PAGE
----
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Torts Keyed to Prosser
Hackbart v. Cincinnati Bengals, Inc.
Citation:601 F.2d 516, cert. denied, 444 U.S. 931, 100 S.Ct. 275, 62 L.Ed.2d 188 (1979)
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*Case Brief Anatomy includes: Brief Prologue, Complete Case Brief, Brief Epilogue
- The Brief Prologue provides necessary case brief introductory information and includes:
- Topic: Identifies the topic of law and where this case fits within your course outline.
- Parties: Identifies the cast of characters involved in the case.
- Procedural Posture & History: Shares the case history with how lower courts have ruled on the matter.
- Case Key Terms, Acts, Doctrines, etc.: A case specific Legal Term Dictionary.
- Case Doctrines, Acts, Statutes, Amendments and Treatises: Identifies and Defines Legal Authority used in this case.
- The Case Brief is the complete case summarized and authored in the traditional Law School I.R.A.C. format. The Pro case brief includes:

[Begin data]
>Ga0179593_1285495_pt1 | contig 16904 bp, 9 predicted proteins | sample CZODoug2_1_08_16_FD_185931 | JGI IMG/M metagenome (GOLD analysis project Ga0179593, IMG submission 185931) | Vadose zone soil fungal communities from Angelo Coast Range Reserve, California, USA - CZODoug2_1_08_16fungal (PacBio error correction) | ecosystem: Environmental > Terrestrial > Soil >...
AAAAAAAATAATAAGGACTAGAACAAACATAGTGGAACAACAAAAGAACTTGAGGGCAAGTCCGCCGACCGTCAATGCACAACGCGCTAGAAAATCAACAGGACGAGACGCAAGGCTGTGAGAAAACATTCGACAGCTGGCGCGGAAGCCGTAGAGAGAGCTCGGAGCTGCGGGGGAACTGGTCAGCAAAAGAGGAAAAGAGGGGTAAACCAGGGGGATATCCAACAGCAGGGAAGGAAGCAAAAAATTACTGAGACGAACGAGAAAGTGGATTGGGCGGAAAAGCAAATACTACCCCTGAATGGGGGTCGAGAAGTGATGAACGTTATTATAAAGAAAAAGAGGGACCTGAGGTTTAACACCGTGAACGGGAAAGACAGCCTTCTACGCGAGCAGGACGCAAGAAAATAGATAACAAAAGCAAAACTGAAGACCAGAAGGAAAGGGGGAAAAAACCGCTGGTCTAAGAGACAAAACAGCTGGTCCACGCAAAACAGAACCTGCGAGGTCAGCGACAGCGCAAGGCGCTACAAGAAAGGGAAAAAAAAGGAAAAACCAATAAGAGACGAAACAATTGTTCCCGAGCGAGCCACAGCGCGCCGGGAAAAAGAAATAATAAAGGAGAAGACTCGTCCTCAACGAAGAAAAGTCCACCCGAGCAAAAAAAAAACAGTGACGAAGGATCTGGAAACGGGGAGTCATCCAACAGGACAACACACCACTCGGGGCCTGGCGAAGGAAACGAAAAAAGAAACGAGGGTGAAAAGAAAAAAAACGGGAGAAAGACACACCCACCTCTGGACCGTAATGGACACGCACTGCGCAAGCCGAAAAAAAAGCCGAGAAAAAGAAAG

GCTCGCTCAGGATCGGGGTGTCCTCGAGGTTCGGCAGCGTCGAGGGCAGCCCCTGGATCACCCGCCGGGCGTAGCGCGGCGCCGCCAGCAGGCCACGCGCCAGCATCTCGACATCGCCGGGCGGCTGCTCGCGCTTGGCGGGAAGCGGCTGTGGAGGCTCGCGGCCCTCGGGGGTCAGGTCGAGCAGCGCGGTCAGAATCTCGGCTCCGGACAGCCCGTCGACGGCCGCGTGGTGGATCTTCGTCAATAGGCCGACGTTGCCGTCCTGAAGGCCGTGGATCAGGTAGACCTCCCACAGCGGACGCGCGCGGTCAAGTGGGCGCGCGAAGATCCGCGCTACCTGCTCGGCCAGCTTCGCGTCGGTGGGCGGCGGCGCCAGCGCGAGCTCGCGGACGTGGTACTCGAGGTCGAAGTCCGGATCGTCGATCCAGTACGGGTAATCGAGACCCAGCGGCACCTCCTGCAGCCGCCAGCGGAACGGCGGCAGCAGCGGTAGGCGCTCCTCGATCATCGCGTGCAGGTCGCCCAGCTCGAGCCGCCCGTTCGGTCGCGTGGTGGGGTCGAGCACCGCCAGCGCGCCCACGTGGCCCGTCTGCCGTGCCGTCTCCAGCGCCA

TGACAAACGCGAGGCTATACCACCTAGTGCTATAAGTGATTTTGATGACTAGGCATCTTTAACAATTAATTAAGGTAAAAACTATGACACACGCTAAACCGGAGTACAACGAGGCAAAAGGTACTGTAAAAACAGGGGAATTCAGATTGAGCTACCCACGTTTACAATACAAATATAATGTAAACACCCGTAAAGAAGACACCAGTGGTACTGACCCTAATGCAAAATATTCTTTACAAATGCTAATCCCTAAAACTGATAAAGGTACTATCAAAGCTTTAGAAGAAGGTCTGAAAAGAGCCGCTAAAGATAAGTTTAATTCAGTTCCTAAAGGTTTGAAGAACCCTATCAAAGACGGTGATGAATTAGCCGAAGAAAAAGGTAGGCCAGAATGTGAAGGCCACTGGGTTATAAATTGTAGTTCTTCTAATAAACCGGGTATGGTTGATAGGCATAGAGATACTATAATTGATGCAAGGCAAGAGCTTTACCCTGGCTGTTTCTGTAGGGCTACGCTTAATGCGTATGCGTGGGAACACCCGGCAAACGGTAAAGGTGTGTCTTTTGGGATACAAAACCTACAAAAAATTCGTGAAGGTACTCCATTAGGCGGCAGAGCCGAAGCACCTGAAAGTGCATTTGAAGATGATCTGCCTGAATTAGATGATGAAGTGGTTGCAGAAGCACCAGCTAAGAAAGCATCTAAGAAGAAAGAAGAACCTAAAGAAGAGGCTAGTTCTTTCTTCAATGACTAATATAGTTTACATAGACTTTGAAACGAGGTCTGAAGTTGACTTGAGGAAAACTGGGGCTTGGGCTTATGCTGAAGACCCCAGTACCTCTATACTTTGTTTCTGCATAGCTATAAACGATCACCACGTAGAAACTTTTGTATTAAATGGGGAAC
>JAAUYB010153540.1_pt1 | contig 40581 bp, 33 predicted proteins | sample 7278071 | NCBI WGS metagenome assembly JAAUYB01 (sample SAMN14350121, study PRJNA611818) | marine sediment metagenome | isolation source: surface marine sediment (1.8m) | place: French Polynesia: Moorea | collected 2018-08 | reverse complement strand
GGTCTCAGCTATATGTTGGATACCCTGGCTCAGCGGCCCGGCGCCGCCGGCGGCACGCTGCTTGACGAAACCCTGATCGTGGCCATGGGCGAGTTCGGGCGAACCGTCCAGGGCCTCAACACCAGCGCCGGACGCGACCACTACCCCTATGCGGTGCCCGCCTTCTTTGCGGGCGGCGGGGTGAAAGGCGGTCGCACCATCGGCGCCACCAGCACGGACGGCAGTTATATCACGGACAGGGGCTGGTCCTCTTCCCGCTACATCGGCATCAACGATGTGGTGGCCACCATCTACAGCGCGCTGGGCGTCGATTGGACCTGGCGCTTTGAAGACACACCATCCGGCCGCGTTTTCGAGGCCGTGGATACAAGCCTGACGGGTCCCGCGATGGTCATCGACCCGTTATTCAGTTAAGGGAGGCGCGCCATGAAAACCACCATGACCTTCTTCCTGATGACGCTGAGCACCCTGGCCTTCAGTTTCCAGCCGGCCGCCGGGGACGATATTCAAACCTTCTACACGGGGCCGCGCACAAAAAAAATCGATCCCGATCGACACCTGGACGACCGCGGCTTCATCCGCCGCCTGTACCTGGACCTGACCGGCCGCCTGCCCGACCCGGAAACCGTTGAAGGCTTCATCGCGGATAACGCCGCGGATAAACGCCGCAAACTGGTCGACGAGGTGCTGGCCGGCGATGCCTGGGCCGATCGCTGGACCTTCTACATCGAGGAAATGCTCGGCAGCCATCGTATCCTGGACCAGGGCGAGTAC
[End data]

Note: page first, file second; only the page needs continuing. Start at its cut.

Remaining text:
- Brief Facts: A Synopsis of the Facts of the case.
- Rule of Law: Identifies the Legal Principle the Court used in deciding the case.
- Facts: What are the factual circumstances that gave rise to the civil or criminal case? What is the relationship of the Parties that are involved in the case. Review the Facts of this case here:
During a football game, Charles Clark inflicted a blow upon the back of the head of a player on the opposing team, Dale Hackbart. Neither player complained to the officials after the blow had been struck, and instead returned to their respective sidelines. At trial, Clark testified that he was upset that his team was losing the game. Clark also admitted that the blow to Hackbart was not accidental. Hackbart sued Clark’s team, the Cincinnati Bengals, for the tortious act committed during the game.
- Issue(s): Lists the Questions of Law that are raised by the Facts of the case.
- Holding: Shares the Court's answer to the legal questions raised in the issue.
- Concurring / Dissenting Opinions: Includes valuable concurring or dissenting opinions and their key points.
- Reasoning and Analysis: Identifies the chain of argument(s) which led the judges to rule as they did.